When many people first think of firefighters they probably think of those hunky guys from movies and calendars: 20-something men with chiseled jawlines and abs a quarter could be bounced off of.
While northern Door County’s volunteer departments have their share of hunky firefighters, the majority of them are just regular Joes and Janes. They’re a slowly diminishing group of people who, regardless of physique, age, or capability, put at least some portion of their time towards making sure their community is safe.
“The lights and sirens and the big red truck are fun, but truthfully we don’t do a lot of that,” says Chris Hecht, chief of the Sister Bay/Liberty Grove Fire Department and interim chief for the Gibraltar Fire Department. “A lot of our calls are just assists to people…really simple, customer service kinds of things. And I like that customer service aspect of it. I like helping people.”
Hecht became a volunteer firefighter in 1985 when he joined the department on Washington Island. The people he worked for and lived with on the island were involved with the department, and they brought him into the fold.
Hecht says the departments’ greatest recruiting tools are word of mouth and generational recruitment. Several of the volunteers he has now are among the third generation of their firefighting families.
But as good, year-round jobs continue to dwindle and many children decide to stay outside of Door County after college, Hecht believes families’ firefighting legacies may begin to become a thing of the past.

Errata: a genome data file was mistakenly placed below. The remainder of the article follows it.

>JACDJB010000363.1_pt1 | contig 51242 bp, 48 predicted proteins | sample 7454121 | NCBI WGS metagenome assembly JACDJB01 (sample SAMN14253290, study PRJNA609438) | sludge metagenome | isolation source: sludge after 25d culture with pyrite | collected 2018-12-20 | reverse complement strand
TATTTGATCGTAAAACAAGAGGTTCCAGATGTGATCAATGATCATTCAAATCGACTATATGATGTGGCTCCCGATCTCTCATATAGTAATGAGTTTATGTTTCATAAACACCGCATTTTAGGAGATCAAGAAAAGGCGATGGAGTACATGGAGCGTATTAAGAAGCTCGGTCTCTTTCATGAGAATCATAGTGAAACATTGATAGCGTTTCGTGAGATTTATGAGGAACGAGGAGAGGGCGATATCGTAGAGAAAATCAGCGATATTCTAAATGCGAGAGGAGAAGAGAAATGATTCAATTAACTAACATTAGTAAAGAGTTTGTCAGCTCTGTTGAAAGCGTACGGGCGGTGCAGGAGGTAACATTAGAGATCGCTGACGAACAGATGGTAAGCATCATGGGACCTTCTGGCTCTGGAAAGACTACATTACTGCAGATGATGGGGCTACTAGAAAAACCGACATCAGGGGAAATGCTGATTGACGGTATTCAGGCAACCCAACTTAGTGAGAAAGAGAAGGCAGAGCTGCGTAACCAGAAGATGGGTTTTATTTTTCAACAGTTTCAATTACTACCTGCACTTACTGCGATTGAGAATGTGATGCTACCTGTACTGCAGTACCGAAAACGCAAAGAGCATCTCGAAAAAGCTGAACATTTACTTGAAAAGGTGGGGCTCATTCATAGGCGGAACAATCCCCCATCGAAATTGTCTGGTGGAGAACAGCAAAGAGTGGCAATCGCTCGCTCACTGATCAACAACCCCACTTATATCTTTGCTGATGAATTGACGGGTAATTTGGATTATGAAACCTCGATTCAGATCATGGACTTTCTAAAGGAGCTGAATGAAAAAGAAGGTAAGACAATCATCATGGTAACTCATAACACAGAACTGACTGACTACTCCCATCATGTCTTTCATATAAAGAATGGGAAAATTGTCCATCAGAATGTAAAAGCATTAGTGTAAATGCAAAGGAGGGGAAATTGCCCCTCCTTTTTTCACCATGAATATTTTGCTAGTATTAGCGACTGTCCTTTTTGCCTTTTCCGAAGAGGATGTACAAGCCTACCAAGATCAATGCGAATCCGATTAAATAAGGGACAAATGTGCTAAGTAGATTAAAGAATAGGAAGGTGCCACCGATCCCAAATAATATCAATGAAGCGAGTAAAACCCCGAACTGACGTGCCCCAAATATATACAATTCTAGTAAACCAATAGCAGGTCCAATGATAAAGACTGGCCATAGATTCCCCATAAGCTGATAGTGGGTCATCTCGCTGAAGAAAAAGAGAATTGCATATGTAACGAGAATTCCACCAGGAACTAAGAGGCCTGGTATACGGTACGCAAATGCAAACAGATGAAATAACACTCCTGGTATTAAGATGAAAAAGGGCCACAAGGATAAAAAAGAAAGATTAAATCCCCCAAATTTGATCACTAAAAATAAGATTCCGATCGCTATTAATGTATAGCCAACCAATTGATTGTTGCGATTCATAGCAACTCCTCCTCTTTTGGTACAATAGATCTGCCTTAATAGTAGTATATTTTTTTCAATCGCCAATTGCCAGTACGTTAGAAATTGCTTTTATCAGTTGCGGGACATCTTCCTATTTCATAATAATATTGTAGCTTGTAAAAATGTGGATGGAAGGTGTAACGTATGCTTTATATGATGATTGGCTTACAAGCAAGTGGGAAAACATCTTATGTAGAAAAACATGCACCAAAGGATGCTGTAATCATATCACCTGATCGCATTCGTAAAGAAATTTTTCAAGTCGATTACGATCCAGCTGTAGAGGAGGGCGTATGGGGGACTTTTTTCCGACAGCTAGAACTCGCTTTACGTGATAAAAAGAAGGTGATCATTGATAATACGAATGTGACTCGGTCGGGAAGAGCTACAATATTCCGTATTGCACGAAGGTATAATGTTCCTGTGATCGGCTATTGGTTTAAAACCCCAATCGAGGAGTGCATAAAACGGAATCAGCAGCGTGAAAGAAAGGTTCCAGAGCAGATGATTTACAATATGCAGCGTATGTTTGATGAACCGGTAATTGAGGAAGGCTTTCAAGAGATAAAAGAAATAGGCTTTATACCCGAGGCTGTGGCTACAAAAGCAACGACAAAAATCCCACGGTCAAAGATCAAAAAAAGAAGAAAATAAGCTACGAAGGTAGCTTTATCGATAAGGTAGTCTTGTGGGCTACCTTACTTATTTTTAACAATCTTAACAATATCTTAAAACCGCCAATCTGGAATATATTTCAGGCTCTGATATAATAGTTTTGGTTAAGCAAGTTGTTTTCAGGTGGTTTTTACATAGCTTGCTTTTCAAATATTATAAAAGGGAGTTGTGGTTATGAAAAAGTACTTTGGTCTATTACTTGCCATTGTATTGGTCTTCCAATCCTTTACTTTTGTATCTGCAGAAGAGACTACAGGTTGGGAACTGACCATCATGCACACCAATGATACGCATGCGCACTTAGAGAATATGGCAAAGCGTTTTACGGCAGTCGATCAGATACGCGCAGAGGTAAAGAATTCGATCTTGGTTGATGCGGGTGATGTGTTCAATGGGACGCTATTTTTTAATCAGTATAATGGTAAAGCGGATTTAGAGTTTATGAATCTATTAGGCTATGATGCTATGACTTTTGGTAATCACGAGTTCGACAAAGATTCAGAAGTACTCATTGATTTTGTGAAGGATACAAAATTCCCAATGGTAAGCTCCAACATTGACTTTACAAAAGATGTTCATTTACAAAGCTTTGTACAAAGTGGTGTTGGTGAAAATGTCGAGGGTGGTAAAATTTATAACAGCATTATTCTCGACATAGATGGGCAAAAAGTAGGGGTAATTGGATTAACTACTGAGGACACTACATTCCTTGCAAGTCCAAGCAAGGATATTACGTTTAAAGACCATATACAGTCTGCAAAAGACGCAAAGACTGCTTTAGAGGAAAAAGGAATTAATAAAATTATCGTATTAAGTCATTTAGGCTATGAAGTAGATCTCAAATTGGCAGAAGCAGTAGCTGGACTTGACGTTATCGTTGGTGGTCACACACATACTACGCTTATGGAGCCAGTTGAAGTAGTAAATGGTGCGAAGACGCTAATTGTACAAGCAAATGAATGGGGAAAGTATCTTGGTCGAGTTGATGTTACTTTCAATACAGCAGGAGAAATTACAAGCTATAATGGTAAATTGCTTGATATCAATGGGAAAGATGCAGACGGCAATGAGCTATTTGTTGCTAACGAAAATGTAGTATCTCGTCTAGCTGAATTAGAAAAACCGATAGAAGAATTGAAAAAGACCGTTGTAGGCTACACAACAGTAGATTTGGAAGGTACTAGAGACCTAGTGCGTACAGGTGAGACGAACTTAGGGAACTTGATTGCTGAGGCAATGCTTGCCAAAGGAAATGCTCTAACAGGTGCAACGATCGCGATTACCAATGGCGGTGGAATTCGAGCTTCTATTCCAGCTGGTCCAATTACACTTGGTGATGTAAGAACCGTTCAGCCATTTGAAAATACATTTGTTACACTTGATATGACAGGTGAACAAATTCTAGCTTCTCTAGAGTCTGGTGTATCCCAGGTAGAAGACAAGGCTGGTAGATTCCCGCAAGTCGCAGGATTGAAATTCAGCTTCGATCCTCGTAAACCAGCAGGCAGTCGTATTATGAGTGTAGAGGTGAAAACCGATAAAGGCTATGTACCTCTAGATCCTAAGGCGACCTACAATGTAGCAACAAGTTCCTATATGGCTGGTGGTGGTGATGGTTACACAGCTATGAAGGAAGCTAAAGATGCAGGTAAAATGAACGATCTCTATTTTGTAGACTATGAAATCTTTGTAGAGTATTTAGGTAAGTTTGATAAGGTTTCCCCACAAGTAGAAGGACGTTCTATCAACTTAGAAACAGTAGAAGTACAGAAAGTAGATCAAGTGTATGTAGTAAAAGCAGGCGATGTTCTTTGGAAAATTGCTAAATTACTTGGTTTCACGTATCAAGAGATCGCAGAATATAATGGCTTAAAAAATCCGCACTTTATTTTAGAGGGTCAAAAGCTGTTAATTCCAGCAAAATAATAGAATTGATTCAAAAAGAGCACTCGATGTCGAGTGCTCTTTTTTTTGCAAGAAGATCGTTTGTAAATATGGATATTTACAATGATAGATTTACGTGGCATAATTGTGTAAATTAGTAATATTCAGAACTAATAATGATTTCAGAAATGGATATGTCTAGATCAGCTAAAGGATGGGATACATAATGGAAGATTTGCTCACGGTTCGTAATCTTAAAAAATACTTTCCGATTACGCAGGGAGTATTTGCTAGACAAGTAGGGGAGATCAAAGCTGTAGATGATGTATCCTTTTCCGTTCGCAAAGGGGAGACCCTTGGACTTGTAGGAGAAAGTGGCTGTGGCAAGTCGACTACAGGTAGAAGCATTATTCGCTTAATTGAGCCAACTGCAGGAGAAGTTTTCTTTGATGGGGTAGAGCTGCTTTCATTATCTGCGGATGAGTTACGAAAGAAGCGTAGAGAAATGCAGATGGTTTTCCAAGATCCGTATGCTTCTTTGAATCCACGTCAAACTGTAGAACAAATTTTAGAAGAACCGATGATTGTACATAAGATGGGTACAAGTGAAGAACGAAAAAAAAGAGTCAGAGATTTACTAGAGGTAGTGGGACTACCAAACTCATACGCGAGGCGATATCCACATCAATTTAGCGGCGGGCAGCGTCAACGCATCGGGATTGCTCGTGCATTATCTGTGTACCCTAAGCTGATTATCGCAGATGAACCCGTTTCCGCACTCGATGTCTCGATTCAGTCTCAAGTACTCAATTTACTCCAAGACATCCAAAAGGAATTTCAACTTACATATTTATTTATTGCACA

“I have a teenage son and a teenage daughter, and as much as I’d love for them to live in Door County when they get done with college, realistically it’s probably not going to happen,” he says. “So we start to lose that generational component as we start to lose our young people.”
Over in Ephraim, Niles Weborg has served as a volunteer firefighter for 52 years, almost 33 of which he’s spent as Ephraim’s fire chief. He says a lot has changed since he married the fire chief’s daughter and inherited the fire station right along with her.
“It’s a difference of day and night,” says Weborg. “We used to go to the station and drink a couple of beers and see who could tell the best story and that was fire meeting.”
Now the beer’s out of the station and volunteer firefighters are constantly asked to undergo more training – over 90 hours of entry level training alone – and conform to more regulations.
“Something that might be a deterrent to volunteerism is what kind of training firefighters have to have, what kind of gear they have to wear for protection, and having to wear a pager all the time,” says Weborg.
While the training is more demanding and may scare off some potential recruits, Weborg says it’s made the department and its volunteers better than they were back in the good old days.
“I wouldn’t want to fight fires how we used to,” he says.
In order to combat falling volunteer numbers, the Ephraim, Gibraltar, and Baileys Harbor departments formed the Mid Door Fire Association. They use the same pager frequency and respond to each other’s calls to make sure that there will be enough firefighters on scene at each incident.
All of the Northern Door departments are also linked through mutual aid agreements which allow them to request additional equipment and manpower from each other as needed, and many of them are currently considering forming a fire district that would combine several of the departments underneath one administration.